Volume 6 Supplement 1

Epigenetics and Chromatin: Interactions and processes

Open Access

Polycomb-independent activity of EZH2 in castration resistant prostate cancer

  • Kexin Xu1, 2,
  • Zhenhua Jeremy Wu1, 3,
  • Anna C Groner1, 2,
  • Housheng Hansen He1, 2, 3,
  • Changmeng Cai4,
  • Edward C Stack2, 5, 6,
  • Massimo Loda2, 5, 6, 7,
  • Tao Liu1, 3,
  • Colm Morrissey8,
  • Robert L Vessella8, 9,
  • Philip W Kantoff2,
  • Steven P Balk4,
  • X Shirley Liu1, 3 and
  • Myles Brown1, 2
Contributed equally
Epigenetics & Chromatin20136(Suppl 1):O14

DOI: 10.1186/1756-8935-6-S1-O14

Published: 18 March 2013

Epigenetic regulators represent a new class of therapeutic targets for cancer [1]. Substantial studies suggest that the enhancer of zeste homolog 2 (EZH2) is one of such promising targets [24]. The current model of EZH2 oncogenic activity primarily focuses on its function as a subunit of Polycomb repressive complex 2 (PRC2), which silences gene expression via EZH2 histone methyltransferase activity [5, 6].

Using a genome-wide approach we found that the oncogenic function of EZH2 in castration resistant prostate cancer (CRPC) is independent of its role as a transcriptional repressor. Instead, it involves the ability of EZH2 to act as a co-activator for critical transcription factors including the androgen receptor (AR). This functional switch is dependent on phosphorylation of EZH2, and requires an intact methyltransferase domain. Given that the loss-of-function mutations of EZH2 were observed in myelodysplastic syndrome and acute leukemia [7, 8], our discovery of the non-PRC2 function of EZH2 in CRPC raises the potential to develop inhibitors that specifically target the EZH2 activation function while sparing its PRC2 repressive function to avoid the potential hematologic side effects. In addition, our finding that EZH2 cooperates with AR-associated complexes and requires phosphorylation to support CRPC growth suggests novel combination therapies for the treatment of metastatic, hormone-refractory prostate cancer.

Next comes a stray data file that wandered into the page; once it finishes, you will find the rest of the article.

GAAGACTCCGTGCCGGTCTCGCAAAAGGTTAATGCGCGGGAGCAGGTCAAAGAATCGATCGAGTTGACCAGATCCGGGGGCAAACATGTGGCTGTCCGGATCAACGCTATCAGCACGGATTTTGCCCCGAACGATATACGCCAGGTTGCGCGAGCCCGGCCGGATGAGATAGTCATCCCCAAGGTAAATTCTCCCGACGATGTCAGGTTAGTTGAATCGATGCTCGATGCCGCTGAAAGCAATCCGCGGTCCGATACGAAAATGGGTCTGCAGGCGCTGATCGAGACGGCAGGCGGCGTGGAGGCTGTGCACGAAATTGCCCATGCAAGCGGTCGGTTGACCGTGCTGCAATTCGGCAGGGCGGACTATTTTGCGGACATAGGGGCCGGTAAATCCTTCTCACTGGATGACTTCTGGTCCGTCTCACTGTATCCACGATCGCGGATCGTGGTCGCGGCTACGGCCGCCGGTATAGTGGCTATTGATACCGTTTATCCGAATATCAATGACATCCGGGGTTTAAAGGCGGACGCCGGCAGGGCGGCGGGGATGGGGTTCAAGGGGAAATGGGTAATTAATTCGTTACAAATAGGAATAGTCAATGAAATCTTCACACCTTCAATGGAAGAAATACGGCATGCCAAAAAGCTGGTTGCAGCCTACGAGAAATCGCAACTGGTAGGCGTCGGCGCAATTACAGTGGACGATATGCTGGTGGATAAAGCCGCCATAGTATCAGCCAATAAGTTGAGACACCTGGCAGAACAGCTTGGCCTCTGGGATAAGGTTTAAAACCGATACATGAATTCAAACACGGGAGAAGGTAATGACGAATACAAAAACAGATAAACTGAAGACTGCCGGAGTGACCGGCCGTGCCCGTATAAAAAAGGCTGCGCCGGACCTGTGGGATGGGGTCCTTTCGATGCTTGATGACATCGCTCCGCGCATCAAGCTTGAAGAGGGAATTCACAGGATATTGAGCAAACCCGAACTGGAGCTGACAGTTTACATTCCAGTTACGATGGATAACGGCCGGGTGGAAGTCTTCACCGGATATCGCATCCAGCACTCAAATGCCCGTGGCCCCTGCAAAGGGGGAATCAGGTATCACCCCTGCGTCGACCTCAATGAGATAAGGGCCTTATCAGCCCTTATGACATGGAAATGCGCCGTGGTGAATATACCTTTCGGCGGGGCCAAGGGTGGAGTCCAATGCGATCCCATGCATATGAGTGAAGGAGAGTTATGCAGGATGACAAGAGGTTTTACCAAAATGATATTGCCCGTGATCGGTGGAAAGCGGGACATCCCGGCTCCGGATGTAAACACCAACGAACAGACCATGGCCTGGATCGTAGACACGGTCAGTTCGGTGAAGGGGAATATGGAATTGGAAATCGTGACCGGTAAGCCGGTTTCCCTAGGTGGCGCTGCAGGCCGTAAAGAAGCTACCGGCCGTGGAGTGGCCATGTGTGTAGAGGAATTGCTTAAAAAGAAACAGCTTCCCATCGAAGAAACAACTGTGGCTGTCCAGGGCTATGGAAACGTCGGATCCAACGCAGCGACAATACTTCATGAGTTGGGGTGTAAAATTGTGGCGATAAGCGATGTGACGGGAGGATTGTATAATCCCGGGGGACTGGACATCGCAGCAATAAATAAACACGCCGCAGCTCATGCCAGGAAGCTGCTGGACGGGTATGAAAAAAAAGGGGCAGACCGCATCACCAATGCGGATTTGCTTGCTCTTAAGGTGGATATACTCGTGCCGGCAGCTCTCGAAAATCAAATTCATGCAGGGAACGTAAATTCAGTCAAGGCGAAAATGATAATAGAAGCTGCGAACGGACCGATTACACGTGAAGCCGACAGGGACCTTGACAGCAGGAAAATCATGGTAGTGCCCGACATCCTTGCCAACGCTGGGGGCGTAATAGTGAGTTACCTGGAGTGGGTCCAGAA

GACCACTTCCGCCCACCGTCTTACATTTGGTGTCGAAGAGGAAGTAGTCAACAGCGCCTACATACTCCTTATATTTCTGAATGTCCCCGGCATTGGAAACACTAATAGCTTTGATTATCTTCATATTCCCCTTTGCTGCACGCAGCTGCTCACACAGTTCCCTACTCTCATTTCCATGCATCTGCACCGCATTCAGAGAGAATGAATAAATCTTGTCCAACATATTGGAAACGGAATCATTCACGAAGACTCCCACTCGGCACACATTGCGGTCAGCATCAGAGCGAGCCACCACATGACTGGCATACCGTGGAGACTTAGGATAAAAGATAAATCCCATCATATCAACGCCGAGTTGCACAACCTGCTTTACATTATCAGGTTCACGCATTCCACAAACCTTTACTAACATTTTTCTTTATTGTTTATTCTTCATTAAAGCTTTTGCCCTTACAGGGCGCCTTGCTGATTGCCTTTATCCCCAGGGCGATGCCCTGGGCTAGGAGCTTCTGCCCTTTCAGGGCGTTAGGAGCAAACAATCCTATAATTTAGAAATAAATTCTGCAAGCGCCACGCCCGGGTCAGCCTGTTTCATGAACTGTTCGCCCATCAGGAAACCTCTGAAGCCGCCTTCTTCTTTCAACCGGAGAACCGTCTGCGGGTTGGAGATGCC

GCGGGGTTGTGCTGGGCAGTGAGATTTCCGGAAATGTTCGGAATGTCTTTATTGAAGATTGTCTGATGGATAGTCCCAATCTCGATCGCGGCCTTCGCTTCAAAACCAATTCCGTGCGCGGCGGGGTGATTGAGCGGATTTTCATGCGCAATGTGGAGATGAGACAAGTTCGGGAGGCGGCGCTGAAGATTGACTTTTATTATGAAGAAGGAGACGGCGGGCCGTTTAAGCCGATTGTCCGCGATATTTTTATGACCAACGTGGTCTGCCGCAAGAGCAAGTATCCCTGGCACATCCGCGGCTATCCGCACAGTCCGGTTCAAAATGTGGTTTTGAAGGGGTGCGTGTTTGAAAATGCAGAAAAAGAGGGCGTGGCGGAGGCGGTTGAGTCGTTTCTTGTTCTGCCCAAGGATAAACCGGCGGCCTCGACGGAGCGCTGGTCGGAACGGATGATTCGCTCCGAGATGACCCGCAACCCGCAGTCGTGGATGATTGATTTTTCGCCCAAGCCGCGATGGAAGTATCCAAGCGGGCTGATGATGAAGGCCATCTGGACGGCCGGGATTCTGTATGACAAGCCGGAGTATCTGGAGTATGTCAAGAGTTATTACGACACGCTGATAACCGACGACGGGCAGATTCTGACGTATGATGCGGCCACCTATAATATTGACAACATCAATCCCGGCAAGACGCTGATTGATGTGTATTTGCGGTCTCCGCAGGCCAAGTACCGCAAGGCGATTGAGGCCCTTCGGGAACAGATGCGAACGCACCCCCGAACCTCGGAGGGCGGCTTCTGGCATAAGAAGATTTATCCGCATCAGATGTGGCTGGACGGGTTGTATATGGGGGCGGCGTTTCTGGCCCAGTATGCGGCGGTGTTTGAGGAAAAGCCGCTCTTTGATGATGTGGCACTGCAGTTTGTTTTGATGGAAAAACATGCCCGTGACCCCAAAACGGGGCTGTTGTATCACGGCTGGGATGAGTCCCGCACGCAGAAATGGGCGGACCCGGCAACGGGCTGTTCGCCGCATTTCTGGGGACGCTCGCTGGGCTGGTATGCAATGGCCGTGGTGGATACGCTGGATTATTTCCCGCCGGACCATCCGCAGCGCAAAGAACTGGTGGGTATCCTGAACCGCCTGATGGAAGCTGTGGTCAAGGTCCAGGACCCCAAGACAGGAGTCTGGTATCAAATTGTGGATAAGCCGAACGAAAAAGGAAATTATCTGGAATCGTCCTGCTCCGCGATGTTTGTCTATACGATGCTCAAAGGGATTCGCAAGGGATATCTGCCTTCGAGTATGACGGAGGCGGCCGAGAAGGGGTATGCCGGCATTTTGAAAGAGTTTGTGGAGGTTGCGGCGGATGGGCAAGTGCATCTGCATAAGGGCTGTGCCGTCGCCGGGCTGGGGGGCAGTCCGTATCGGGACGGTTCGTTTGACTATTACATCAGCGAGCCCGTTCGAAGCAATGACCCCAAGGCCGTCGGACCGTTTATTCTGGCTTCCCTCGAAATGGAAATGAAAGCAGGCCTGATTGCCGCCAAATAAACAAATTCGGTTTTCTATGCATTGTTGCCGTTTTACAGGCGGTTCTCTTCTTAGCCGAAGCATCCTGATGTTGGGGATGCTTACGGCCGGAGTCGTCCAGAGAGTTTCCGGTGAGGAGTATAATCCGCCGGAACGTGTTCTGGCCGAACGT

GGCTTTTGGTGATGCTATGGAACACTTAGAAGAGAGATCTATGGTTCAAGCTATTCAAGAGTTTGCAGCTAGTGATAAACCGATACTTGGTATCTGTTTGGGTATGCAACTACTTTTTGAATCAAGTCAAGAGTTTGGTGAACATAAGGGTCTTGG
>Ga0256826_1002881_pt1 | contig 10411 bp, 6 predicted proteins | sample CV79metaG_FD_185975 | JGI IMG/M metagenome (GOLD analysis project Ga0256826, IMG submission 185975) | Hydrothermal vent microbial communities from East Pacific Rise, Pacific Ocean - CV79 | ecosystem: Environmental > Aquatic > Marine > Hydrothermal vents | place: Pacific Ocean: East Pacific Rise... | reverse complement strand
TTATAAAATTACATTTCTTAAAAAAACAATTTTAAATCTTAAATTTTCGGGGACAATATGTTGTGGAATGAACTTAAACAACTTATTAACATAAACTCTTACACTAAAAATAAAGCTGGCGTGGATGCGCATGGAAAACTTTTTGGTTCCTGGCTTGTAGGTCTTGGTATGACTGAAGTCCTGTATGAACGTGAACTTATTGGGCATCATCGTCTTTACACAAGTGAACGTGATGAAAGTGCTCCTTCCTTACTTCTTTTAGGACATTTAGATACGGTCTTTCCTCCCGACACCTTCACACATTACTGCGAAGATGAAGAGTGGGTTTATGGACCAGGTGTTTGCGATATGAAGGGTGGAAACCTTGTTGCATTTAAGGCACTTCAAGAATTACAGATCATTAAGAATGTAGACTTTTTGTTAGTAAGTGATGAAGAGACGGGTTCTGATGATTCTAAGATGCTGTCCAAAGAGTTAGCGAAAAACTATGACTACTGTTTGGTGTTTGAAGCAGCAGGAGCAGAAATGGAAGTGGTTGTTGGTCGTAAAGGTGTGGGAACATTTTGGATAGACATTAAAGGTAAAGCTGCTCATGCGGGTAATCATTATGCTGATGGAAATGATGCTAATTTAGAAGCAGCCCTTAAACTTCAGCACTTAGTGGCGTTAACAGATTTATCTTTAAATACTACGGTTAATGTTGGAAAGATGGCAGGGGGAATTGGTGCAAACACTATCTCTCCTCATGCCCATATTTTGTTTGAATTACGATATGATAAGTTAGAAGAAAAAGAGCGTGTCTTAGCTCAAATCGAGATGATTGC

Notes

Authors’ Affiliations

(1)
Center for Functional Cancer Epigenetics, Dana-Farber Cancer Institute
(2)
Department of Medical Oncology, Dana-Farber Cancer Institute and Harvard Medical School
(3)
Department of Biostatistics and Computational Biology, Dana-Farber Cancer Institute and Harvard School of Public Health
(4)
Hematology-Oncology Division, Department of Medicine, Beth Israel Deaconess Medical Center and Harvard Medical School
(5)
Center for Molecular Oncologic Pathology, Dana-Farber Cancer Institute
(6)
Department of Pathology, Brigham and Women’s Hospital, Harvard Medical School
(7)
Division of Cancer Studies, King’s College London
(8)
Department of Urology, University of Washington Medical Center
(9)
Puget Sound VA Health Care System

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Copyright

© Xu et al; licensee BioMed Central Ltd. 2013

This article is published under license to BioMed Central Ltd. This is an Open Access article distributed under the terms of the Creative Commons Attribution License (http://creativecommons.org/licenses/by/2.0), which permits unrestricted use, distribution, and reproduction in any medium, provided the original work is properly cited.

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